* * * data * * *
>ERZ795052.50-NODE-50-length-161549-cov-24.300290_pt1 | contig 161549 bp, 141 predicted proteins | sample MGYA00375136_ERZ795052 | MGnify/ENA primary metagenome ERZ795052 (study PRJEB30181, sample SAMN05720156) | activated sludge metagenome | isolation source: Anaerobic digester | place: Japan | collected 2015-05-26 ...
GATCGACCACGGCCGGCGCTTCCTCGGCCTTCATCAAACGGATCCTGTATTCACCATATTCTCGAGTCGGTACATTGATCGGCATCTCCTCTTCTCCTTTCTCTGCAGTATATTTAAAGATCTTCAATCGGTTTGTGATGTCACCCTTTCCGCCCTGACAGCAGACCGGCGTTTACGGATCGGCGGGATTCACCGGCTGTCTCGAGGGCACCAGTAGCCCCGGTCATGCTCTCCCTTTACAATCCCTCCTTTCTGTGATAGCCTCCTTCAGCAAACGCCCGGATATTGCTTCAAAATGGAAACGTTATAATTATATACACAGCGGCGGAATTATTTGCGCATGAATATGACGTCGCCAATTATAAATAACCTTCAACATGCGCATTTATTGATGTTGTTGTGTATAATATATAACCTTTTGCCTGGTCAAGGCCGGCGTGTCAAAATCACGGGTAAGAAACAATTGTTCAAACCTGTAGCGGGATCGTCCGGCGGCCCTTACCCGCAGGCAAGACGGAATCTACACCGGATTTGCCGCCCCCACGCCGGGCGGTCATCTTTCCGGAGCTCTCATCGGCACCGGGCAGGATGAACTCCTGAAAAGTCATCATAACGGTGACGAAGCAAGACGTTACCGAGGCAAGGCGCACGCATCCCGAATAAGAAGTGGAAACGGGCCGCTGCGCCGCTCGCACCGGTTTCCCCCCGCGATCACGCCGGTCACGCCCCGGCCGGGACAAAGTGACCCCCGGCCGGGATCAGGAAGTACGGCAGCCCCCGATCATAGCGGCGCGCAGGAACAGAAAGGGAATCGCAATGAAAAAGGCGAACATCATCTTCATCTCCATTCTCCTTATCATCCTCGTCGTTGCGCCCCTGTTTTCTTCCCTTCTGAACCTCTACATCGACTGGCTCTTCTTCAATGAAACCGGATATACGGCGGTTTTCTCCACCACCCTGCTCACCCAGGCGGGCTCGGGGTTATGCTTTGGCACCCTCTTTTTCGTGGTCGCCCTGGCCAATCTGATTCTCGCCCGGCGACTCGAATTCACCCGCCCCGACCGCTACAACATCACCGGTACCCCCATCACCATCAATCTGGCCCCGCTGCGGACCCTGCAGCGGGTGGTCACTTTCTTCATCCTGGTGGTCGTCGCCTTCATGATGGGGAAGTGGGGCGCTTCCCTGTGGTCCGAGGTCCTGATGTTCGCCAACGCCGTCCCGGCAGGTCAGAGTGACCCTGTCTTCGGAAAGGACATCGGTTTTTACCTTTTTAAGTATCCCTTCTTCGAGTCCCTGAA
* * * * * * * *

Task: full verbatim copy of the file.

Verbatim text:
>ERZ795052.50-NODE-50-length-161549-cov-24.300290_pt1 | contig 161549 bp, 141 predicted proteins | sample MGYA00375136_ERZ795052 | MGnify/ENA primary metagenome ERZ795052 (study PRJEB30181, sample SAMN05720156) | activated sludge metagenome | isolation source: Anaerobic digester | place: Japan | collected 2015-05-26 ...
GATCGACCACGGCCGGCGCTTCCTCGGCCTTCATCAAACGGATCCTGTATTCACCATATTCTCGAGTCGGTACATTGATCGGCATCTCCTCTTCTCCTTTCTCTGCAGTATATTTAAAGATCTTCAATCGGTTTGTGATGTCACCCTTTCCGCCCTGACAGCAGACCGGCGTTTACGGATCGGCGGGATTCACCGGCTGTCTCGAGGGCACCAGTAGCCCCGGTCATGCTCTCCCTTTACAATCCCTCCTTTCTGTGATAGCCTCCTTCAGCAAACGCCCGGATATTGCTTCAAAATGGAAACGTTATAATTATATACACAGCGGCGGAATTATTTGCGCATGAATATGACGTCGCCAATTATAAATAACCTTCAACATGCGCATTTATTGATGTTGTTGTGTATAATATATAACCTTTTGCCTGGTCAAGGCCGGCGTGTCAAAATCACGGGTAAGAAACAATTGTTCAAACCTGTAGCGGGATCGTCCGGCGGCCCTTACCCGCAGGCAAGACGGAATCTACACCGGATTTGCCGCCCCCACGCCGGGCGGTCATCTTTCCGGAGCTCTCATCGGCACCGGGCAGGATGAACTCCTGAAAAGTCATCATAACGGTGACGAAGCAAGACGTTACCGAGGCAAGGCGCACGCATCCCGAATAAGAAGTGGAAACGGGCCGCTGCGCCGCTCGCACCGGTTTCCCCCCGCGATCACGCCGGTCACGCCCCGGCCGGGACAAAGTGACCCCCGGCCGGGATCAGGAAGTACGGCAGCCCCCGATCATAGCGGCGCGCAGGAACAGAAAGGGAATCGCAATGAAAAAGGCGAACATCATCTTCATCTCCATTCTCCTTATCATCCTCGTCGTTGCGCCCCTGTTTTCTTCCCTTCTGAACCTCTACATCGACTGGCTCTTCTTCAATGAAACCGGATATACGGCGGTTTTCTCCACCACCCTGCTCACCCAGGCGGGCTCGGGGTTATGCTTTGGCACCCTCTTTTTCGTGGTCGCCCTGGCCAATCTGATTCTCGCCCGGCGACTCGAATTCACCCGCCCCGACCGCTACAACATCACCGGTACCCCCATCACCATCAATCTGGCCCCGCTGCGGACCCTGCAGCGGGTGGTCACTTTCTTCATCCTGGTGGTCGTCGCCTTCATGATGGGGAAGTGGGGCGCTTCCCTGTGGTCCGAGGTCCTGATGTTCGCCAACGCCGTCCCGGCAGGTCAGAGTGACCCTGTCTTCGGAAAGGACATCGGTTTTTACCTTTTTAAGTATCCCTTCTTCGAGTCCCTGAA